I love banned books. For starters, let's look at the books on The Guardian's list of Top 10 Banned Books in American schools and libraries. A few from this list that I've loved over the years include The Perks of Being a Wallflower (Chbosky), To Kill a Mockingbird (Lee), The Catcher in the Rye (Salinger), and The Color Purple (Walker). Also, I haven't read them, but my sister in-law is totally in to the Twilight series.
But just think of the authors who weren't even on this list. Vonnegut. Bradbury. Joyce. Voltaire. Chaucer. Sanger. Whitman. Rouseau. Paine. London. Shelley. Thoreau. Lawrence. Twain. Locke. Shakespeare. And the Bible. (Hat tip: The Online Books Page from Penn for having a great page on banned books.)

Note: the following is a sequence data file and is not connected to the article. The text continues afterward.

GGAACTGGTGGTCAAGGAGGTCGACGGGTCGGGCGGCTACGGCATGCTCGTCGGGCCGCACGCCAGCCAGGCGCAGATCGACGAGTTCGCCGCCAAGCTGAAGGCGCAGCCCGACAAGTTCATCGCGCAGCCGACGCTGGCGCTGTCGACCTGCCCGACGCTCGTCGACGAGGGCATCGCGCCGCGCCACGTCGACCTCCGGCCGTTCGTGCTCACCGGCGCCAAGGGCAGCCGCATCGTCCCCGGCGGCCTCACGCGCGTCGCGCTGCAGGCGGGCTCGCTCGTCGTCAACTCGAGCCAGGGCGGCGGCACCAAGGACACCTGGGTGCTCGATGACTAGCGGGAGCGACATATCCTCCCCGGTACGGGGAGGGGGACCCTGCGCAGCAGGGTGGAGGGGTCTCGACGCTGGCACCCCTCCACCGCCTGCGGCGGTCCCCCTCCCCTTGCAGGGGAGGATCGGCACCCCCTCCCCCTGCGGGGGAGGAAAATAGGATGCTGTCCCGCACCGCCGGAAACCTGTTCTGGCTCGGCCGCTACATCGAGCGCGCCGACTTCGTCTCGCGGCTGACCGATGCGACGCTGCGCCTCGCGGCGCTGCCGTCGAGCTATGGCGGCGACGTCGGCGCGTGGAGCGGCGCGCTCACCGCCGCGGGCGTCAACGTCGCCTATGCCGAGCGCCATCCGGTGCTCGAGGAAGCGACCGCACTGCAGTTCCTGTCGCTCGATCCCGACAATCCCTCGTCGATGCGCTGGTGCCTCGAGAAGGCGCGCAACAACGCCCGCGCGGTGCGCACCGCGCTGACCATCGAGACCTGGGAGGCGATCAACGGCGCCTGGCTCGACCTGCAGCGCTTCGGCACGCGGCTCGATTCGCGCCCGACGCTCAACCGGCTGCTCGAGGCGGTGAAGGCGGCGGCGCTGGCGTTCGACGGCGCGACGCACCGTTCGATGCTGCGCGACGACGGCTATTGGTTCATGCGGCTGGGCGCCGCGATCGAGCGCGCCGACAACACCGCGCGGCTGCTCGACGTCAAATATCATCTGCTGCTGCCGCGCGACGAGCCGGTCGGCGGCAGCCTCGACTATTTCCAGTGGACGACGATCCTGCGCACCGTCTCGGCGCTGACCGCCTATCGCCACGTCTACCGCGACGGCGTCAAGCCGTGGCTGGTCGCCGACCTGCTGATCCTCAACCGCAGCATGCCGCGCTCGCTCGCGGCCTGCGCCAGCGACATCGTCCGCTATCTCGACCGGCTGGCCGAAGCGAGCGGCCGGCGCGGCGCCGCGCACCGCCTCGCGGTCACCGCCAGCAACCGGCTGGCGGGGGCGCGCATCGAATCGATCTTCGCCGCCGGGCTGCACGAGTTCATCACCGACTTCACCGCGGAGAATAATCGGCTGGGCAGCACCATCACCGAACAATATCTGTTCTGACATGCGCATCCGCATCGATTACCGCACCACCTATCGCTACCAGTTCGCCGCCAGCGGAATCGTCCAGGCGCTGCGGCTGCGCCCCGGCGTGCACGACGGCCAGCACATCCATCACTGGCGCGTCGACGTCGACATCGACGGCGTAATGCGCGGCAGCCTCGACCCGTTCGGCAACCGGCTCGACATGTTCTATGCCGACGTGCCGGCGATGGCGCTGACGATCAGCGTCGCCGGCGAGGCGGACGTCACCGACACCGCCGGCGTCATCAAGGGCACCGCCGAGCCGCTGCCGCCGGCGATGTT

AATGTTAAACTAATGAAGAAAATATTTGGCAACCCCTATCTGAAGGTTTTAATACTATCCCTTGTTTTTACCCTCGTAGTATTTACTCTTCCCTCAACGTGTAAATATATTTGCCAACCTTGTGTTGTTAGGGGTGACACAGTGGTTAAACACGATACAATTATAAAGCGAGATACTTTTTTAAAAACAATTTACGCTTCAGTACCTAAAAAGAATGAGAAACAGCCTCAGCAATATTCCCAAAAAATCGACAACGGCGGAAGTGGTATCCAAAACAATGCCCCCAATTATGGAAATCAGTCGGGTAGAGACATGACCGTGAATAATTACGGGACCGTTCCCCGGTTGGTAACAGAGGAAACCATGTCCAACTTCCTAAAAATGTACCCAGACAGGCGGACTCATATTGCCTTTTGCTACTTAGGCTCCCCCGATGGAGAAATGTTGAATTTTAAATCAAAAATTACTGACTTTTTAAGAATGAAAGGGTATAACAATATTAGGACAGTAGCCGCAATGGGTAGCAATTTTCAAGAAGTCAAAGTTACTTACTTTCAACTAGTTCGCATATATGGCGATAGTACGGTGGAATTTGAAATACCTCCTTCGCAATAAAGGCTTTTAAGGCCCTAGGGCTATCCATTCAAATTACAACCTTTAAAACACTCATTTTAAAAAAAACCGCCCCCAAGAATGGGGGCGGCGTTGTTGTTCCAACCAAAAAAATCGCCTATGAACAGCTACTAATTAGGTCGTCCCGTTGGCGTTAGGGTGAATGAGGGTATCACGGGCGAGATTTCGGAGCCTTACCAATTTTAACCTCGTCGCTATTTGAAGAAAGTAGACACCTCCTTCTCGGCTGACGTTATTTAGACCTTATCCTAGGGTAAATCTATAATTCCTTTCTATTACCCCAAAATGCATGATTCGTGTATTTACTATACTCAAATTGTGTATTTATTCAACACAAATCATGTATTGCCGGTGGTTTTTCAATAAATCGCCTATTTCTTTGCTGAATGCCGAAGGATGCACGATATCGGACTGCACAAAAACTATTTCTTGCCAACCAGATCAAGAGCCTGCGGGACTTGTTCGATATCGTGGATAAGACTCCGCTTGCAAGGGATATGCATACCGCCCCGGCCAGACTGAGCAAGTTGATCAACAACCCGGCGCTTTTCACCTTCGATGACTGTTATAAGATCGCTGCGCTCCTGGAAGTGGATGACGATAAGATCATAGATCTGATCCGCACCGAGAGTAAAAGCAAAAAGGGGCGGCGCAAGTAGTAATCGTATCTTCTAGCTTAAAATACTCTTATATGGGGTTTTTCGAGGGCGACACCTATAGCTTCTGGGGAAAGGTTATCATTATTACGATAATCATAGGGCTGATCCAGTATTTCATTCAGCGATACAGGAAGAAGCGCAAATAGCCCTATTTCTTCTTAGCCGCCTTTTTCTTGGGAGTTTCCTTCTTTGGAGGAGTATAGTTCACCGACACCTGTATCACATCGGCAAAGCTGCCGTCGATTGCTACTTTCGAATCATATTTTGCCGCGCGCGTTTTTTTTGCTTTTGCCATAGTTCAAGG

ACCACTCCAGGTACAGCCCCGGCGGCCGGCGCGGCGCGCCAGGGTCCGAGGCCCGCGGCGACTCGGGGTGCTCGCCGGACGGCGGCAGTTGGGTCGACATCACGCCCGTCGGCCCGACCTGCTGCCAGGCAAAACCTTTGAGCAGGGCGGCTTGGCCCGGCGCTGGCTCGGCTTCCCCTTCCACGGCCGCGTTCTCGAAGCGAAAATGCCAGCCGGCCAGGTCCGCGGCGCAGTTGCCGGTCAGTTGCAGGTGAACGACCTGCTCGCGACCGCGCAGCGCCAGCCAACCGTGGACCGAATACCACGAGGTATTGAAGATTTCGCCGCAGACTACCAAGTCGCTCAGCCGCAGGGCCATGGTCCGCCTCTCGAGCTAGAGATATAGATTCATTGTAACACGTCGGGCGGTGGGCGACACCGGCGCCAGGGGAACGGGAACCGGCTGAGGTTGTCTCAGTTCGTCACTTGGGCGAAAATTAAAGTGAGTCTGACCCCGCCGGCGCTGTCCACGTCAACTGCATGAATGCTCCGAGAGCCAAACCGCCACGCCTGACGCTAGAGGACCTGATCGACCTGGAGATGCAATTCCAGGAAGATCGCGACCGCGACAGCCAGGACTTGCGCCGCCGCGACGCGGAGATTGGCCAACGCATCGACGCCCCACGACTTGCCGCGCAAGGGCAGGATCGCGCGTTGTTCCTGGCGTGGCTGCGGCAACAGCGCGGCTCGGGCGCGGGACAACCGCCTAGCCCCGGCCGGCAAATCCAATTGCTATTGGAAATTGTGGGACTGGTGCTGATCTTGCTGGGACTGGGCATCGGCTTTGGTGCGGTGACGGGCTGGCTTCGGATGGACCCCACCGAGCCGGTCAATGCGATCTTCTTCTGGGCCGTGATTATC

Here's my big question about banned books: why is it that all the best books to teach in schools are the ones that end up on the banned books list? Could it be that the reason they're chosen for schools in the first place is that they will resonate with students, because they feel real and genuine?
The "trouble" with these books is that they expose kids to some level of truth about the world (yes, even the vampire books...) that might just disrupt the tidy universe that their teachers and parents had built for them. They're just the kind of books that teach kids to love reading.
If I'd never gotten my hands on banned books, I might never have learned to love reading. Hell, I may never have learned to read at all!
In case you haven't read a lot of banned books, here are some suggestions about where to start: